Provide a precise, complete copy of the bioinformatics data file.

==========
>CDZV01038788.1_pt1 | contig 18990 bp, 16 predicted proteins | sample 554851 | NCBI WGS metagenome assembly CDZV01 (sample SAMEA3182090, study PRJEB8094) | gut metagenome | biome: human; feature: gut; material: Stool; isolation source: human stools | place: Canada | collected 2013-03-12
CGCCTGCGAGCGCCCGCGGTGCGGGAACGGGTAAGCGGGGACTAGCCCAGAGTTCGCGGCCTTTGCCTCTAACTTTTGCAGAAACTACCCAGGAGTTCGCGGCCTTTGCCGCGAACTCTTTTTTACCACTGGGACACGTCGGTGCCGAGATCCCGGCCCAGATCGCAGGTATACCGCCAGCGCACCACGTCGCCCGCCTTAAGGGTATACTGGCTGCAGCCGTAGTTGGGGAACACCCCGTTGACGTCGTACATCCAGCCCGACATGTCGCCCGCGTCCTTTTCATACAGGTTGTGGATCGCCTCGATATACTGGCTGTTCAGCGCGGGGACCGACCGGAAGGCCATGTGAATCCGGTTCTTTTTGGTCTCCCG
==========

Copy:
>CDZV01038788.1_pt1 | contig 18990 bp, 16 predicted proteins | sample 554851 | NCBI WGS metagenome assembly CDZV01 (sample SAMEA3182090, study PRJEB8094) | gut metagenome | biome: human; feature: gut; material: Stool; isolation source: human stools | place: Canada | collected 2013-03-12
CGCCTGCGAGCGCCCGCGGTGCGGGAACGGGTAAGCGGGGACTAGCCCAGAGTTCGCGGCCTTTGCCTCTAACTTTTGCAGAAACTACCCAGGAGTTCGCGGCCTTTGCCGCGAACTCTTTTTTACCACTGGGACACGTCGGTGCCGAGATCCCGGCCCAGATCGCAGGTATACCGCCAGCGCACCACGTCGCCCGCCTTAAGGGTATACTGGCTGCAGCCGTAGTTGGGGAACACCCCGTTGACGTCGTACATCCAGCCCGACATGTCGCCCGCGTCCTTTTCATACAGGTTGTGGATCGCCTCGATATACTGGCTGTTCAGCGCGGGGACCGACCGGAAGGCCATGTGAATCCGGTTCTTTTTGGTCTCCCG